The meagre eating options at Khodala are mentioned in the 2003 edition of Outlook Traveller’s Weekend Breaks from Mumbai.We thought this would have changed in the past 10 years. But we could find only cold vada pav and bread pakoda. Our grumbling stomachs had to manage with this and whatever remained in our picnic basket. In a way, it is good that the scenario remains the same after 10 years.

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Khodala is about 150 km from Mumbai, off Mumbai–Nasik highway. Also accessible from the western side via Jawahar, which is about 45 km from Khodala.

11 Comments

  1. Saumya

    I know. I have been he and some other hidden spots. But loathe to put hem nline, because of the rush of camera happy people with penchant for putting everything on social media. Then the picnicers move in. Then teh resort peole. Followed by the builders selling ‘forest view villas’, ‘river front bungalows’ etc. and reduce a beautiful location to mess, and turn the simple free living local farmers into landless house maids and drivers. Lonavala is a fine example. So is Pavana.

    Wsh there were a secret society of people like us who love and enjoy nature and work hard to keep it hat way.

    Kudos to bringing back the garbage.

    1. thecouple

      Thanks, Saumya. “Secret society” – now that’s interesting. Like Freemasons? 🙂

      1. Saumya

        Hahaha. Not exactly. But wish these beautiful places remainded quaint and undiscovered by the vast majority: people who go, not because they love untainted nature, but just because they want to go somewhere in their brand new cars, wailing children and an army of maids in tow. People who go to quaint locations to get drunk, dance in their underwear in the waterfalls to loud blaring music, people who go to jungle resorts to blast firecrackers in diwali and new years’, who dont think twice before throwing their garbage out of their car windows and move to destroy the next quaint location. Wish such people would never get to know of these kind of beautiful locations.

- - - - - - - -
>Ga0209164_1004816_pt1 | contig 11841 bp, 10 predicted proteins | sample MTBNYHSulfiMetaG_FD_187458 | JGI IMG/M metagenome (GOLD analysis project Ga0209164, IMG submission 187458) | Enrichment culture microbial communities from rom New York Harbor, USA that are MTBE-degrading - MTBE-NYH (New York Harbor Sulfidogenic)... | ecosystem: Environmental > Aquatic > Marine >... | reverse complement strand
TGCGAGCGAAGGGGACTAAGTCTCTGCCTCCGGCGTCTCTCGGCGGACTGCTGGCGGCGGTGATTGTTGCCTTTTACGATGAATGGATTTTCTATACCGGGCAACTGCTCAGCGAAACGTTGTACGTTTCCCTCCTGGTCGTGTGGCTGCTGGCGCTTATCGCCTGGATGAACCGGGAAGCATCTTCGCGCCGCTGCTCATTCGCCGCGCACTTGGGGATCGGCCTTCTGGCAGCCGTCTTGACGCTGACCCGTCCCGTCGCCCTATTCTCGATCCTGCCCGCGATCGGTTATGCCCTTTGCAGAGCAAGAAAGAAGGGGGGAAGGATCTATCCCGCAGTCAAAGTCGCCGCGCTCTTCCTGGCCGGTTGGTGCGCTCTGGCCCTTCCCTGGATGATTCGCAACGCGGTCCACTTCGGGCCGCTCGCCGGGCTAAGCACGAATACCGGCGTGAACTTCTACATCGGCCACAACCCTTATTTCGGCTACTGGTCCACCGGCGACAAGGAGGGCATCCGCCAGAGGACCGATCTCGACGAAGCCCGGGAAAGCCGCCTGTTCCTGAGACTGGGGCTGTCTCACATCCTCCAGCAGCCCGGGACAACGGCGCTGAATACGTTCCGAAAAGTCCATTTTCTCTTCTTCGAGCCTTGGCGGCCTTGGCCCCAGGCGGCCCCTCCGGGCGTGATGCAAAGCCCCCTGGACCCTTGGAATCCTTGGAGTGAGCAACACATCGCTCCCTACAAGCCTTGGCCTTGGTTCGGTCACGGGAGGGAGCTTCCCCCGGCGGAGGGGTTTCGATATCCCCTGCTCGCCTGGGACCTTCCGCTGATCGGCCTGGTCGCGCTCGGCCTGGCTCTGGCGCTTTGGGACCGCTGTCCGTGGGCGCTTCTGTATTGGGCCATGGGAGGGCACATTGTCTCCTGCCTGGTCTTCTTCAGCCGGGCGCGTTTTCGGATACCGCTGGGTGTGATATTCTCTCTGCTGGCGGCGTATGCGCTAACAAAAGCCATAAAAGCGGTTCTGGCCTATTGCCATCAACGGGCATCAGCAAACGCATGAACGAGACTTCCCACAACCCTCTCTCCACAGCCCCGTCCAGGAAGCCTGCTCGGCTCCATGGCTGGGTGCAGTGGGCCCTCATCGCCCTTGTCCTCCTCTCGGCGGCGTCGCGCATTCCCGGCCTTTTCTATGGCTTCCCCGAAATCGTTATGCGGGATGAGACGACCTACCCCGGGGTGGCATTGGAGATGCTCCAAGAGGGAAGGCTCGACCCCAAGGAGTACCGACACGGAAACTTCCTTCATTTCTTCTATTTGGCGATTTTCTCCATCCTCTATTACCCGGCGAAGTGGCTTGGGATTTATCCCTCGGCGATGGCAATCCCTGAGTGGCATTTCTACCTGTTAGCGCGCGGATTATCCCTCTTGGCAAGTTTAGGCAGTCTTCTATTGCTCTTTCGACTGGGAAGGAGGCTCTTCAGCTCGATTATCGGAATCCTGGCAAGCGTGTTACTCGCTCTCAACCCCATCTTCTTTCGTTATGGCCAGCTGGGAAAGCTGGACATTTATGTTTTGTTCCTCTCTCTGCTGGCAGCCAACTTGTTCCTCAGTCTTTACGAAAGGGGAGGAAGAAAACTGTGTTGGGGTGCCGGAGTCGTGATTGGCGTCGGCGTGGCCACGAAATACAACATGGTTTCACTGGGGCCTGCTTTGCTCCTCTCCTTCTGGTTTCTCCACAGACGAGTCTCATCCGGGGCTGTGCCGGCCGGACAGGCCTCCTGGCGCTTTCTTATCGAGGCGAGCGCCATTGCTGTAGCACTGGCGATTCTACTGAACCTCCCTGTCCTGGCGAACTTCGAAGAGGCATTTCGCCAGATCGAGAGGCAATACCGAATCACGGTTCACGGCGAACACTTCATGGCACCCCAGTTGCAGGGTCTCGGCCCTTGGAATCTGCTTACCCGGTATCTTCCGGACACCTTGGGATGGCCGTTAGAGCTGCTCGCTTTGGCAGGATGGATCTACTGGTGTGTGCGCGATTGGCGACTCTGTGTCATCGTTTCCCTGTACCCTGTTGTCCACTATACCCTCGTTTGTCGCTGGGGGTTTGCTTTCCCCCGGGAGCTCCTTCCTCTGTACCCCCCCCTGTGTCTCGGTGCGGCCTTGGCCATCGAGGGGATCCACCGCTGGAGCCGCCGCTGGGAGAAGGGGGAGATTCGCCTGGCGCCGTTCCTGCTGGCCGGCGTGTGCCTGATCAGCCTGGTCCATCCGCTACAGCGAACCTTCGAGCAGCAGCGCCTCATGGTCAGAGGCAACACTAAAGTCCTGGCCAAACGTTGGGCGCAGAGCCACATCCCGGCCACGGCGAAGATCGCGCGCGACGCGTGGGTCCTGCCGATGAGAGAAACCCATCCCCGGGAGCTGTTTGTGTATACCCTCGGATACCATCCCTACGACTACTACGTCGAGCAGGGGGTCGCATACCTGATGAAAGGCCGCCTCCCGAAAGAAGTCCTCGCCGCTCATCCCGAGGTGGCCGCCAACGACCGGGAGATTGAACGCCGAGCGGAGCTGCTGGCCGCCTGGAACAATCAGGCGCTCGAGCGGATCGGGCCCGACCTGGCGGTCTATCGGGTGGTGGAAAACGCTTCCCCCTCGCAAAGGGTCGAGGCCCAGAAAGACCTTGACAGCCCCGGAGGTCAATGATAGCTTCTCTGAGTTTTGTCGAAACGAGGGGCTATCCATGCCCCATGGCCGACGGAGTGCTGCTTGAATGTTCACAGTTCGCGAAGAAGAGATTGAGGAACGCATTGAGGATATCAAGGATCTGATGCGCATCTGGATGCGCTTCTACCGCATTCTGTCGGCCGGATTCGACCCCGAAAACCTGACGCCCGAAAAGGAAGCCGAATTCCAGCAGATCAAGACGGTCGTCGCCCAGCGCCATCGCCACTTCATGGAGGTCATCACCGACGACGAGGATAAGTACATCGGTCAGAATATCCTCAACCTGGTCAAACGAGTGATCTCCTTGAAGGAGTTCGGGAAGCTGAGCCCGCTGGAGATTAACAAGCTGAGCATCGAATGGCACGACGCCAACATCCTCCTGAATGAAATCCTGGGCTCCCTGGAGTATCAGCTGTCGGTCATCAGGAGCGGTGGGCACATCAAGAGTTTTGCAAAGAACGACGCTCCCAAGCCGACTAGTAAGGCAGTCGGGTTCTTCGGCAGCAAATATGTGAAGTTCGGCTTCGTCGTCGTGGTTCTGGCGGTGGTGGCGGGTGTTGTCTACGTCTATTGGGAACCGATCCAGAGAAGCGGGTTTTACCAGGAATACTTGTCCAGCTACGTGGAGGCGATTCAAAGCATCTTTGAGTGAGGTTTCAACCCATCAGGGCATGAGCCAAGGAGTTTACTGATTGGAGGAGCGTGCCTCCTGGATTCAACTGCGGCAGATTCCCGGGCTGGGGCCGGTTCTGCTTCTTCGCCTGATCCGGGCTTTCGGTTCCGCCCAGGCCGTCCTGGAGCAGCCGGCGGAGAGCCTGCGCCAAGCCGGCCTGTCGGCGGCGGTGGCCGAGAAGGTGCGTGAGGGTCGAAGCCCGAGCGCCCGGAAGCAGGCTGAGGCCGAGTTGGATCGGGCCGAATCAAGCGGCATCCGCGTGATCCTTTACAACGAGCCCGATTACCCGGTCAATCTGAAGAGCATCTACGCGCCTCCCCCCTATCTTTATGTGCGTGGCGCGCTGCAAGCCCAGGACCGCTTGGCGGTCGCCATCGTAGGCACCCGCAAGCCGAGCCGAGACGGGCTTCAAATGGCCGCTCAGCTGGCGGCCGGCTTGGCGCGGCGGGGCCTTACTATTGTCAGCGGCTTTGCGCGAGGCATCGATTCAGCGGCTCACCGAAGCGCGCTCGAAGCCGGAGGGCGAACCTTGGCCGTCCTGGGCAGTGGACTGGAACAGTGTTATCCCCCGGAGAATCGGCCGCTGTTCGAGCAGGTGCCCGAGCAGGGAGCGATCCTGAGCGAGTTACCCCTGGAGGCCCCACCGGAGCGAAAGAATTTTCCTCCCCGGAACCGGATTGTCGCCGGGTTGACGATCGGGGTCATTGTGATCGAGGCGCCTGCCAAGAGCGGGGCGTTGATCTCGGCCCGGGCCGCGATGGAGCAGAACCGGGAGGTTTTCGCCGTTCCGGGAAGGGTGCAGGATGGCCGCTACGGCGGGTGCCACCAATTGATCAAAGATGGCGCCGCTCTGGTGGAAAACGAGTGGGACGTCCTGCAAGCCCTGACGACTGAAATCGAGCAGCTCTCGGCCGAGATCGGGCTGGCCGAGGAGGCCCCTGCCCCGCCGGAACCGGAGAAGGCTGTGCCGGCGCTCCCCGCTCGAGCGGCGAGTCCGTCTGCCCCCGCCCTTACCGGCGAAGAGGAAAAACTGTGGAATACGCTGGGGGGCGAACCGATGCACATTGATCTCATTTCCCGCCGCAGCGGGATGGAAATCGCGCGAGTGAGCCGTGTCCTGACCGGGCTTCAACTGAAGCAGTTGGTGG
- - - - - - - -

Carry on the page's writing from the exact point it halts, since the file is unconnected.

On a more positive note: somewhere around this place, i had shot a beautiful image of a long road with a ‘Deer Crossing’ signage. How pleasant. For some feason, i didnt want to put that picture online.

        1. thecouple

          You exactly described the crowd we hate. Unfortunately, it is a growing tribe. 🙁

  2. Neeraj

    What a beautiful place – such “hidden gems” should stay that way… hidden!
    It’s really sad that when a spot becomes a “picnic spot” in India – it almost necessarily becomes a garbage spot. No?

    1. thecouple

      In fact, we thought twice before posting about Khodala. Internet and people like us are the main reasons for hidden gems becoming picnic/garbage spots. Respecting the nature is not in our blood, that’s the curse. We went for a trek in SGNP yesterday and came back with a bag full of garbage, picked up on the way. 🙁

      1. Vikas

        Hi Guys – I’d like to touch base. If it’s ok, can you please mail me your email id. It is simply regarding like-minded couple getting together to make similar trips. Many Thanks.